I usually don't stray directly into political contests and polling here at BTP, but I think there is a very important economic phenomenon here. Dan Balz, the Washington Post's lead political analyst, had a piece on the election results in the UK. The last paragraph begins by telling readers:
"No one saw Thursday’s British results ahead of time. Even more than the Brexit vote and more than Trump’s victory, this was a shocker."
This is not true. The polling firm YouGov's model nailed the results almost exactly, predicting that the Conservatives would lose 20 seats. (They actually lost 19.) This matters not only because Balz is denying YouGov the credit it deserves for getting this one right, but because he is giving an amnesty to everyone else who missed it. According to Balz, the other polling firms can't be blamed because the outcome simply was unknowable.
This collective amnesty is annoying because these people are paid lots of money to get things right. When they completely blow it, they should suffer the consequences. After all, when the custodian doesn't do a good job cleaning the toilets, they get fired. The Washington Post doesn't write a piece on their behalf saying that it couldn't be done.
Of course, this brings back memories of the housing bubble and the massive "who could have known" amnesty granted all the economists and policy types who completely missed the largest economic collapse in more than seventy years. As a frustrated "no one" in this case, I can say that it absolutely was foreseeable and anyone with open eyes saw it.
The United States had an unprecedented run up in house prices that clearly could not be explained by the fundamentals in the supply and demand in the housing market. We were in a period of relatively slow income and population growth and were building homes at a near record pace. Furthermore, there was no noticeable uptick in rents even as sales prices went through the roof. Also, vacancy rates were already at record highs even as the bubble was still inflating.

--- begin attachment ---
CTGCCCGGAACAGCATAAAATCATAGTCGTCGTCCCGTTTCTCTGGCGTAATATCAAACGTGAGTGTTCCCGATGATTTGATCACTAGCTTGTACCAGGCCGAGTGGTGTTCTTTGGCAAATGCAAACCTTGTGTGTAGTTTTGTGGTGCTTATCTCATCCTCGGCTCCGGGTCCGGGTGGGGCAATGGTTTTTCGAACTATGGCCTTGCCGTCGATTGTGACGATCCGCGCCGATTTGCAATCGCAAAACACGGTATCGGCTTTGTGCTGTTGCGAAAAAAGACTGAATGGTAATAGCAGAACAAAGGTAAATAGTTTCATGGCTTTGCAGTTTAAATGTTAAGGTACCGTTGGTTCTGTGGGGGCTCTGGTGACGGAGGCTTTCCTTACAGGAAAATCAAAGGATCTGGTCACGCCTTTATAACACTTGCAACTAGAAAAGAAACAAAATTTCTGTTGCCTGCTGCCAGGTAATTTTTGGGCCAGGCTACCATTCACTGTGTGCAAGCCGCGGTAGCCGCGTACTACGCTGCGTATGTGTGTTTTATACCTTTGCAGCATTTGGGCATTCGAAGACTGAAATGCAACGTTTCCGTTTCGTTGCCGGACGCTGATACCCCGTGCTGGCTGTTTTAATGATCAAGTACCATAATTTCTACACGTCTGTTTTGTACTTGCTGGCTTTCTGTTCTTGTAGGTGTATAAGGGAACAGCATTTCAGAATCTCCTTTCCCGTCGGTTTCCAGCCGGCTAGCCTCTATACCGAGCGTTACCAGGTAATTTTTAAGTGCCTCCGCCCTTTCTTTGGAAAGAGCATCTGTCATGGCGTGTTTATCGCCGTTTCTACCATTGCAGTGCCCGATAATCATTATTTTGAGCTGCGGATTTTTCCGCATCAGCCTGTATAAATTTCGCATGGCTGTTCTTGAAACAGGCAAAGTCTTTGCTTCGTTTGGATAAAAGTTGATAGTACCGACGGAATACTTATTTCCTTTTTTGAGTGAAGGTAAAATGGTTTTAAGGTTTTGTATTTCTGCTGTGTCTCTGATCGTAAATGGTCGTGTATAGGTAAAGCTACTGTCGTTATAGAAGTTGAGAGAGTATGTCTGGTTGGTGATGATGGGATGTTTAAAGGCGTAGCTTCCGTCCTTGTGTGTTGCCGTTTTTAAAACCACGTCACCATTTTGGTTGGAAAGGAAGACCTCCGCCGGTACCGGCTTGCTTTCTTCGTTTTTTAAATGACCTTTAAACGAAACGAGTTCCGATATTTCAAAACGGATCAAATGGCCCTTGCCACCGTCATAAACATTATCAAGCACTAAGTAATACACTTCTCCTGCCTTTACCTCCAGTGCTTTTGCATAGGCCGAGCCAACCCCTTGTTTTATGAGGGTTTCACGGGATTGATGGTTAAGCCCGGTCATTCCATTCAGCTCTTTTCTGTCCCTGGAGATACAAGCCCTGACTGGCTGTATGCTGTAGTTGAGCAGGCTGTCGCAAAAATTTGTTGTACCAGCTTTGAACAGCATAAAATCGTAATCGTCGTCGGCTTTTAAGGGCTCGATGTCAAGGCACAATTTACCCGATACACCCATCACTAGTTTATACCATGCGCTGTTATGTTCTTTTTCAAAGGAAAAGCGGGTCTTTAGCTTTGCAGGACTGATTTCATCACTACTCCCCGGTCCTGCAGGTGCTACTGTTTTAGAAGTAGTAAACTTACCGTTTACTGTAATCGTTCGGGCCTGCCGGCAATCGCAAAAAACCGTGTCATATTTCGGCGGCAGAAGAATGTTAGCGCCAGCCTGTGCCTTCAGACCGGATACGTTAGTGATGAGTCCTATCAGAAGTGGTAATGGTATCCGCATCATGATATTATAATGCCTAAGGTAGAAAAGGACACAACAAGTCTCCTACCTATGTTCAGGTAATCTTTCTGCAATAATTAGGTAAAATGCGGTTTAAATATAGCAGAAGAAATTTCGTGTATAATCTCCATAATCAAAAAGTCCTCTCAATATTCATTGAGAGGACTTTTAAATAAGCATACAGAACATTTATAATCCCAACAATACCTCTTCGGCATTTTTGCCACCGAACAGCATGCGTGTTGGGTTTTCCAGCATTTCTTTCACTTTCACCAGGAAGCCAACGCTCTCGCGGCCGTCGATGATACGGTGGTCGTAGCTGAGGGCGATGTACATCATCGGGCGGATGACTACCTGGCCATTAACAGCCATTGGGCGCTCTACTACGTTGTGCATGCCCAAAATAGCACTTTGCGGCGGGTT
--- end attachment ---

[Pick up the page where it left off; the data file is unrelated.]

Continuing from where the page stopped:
And, it was easy to see that the bubble was driving the economy. Residential construction hit a record high as a share of GDP and the ephemeral housing bubble wealth led to a consumption boom through the housing wealth effect. By what magical process did economists imagine this demand gap could be filled when the housing bubble burst?
In the years since the crash, there has been a massive effort to rewrite history and say that the problem was a financial crisis. After all, finance is really tricky and who could figure out where all those credit default swaps were sitting?
But the reality is that the financial crisis was very much secondary. The story of the Great Recession was the bursting of the housing bubble. (Actually, that was largely the story of the financial crisis as well. All the corrupt practices of the industry would not have mattered much if trillions of dollars of loans were not attached to assets that lost 40 or 50 percent of their value in many instances.)
Anyhow, we live in a world in which most people work at jobs where they are held accountable for the quality of their work. It is only the elites who get to mess up again and again (see any weapons of mass destruction in Iraq?) and not pay any price in terms of career advancement. It is not surprising that this leads to support for populist politicians.